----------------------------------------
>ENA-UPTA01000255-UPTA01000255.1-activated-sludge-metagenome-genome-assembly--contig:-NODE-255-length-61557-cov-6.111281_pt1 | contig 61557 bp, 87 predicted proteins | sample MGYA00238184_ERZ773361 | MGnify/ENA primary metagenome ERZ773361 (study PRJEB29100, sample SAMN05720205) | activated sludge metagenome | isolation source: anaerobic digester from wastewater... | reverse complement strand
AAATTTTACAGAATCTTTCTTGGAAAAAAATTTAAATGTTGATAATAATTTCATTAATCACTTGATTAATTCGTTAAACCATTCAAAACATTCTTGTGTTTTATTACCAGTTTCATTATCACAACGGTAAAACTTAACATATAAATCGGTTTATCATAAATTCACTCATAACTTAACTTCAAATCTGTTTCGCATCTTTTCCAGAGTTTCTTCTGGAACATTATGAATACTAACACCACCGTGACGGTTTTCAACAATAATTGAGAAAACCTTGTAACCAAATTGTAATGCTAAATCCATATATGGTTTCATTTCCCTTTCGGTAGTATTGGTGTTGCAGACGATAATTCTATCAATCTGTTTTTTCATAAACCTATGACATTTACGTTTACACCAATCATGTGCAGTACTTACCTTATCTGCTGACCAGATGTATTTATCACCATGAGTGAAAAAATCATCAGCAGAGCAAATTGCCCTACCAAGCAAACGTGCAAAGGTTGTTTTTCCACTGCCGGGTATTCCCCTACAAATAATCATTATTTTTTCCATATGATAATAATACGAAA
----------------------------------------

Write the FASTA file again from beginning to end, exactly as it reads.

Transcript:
>ENA-UPTA01000255-UPTA01000255.1-activated-sludge-metagenome-genome-assembly--contig:-NODE-255-length-61557-cov-6.111281_pt1 | contig 61557 bp, 87 predicted proteins | sample MGYA00238184_ERZ773361 | MGnify/ENA primary metagenome ERZ773361 (study PRJEB29100, sample SAMN05720205) | activated sludge metagenome | isolation source: anaerobic digester from wastewater... | reverse complement strand
AAATTTTACAGAATCTTTCTTGGAAAAAAATTTAAATGTTGATAATAATTTCATTAATCACTTGATTAATTCGTTAAACCATTCAAAACATTCTTGTGTTTTATTACCAGTTTCATTATCACAACGGTAAAACTTAACATATAAATCGGTTTATCATAAATTCACTCATAACTTAACTTCAAATCTGTTTCGCATCTTTTCCAGAGTTTCTTCTGGAACATTATGAATACTAACACCACCGTGACGGTTTTCAACAATAATTGAGAAAACCTTGTAACCAAATTGTAATGCTAAATCCATATATGGTTTCATTTCCCTTTCGGTAGTATTGGTGTTGCAGACGATAATTCTATCAATCTGTTTTTTCATAAACCTATGACATTTACGTTTACACCAATCATGTGCAGTACTTACCTTATCTGCTGACCAGATGTATTTATCACCATGAGTGAAAAAATCATCAGCAGAGCAAATTGCCCTACCAAGCAAACGTGCAAAGGTTGTTTTTCCACTGCCGGGTATTCCCCTACAAATAATCATTATTTTTTCCATATGATAATAATACGAAA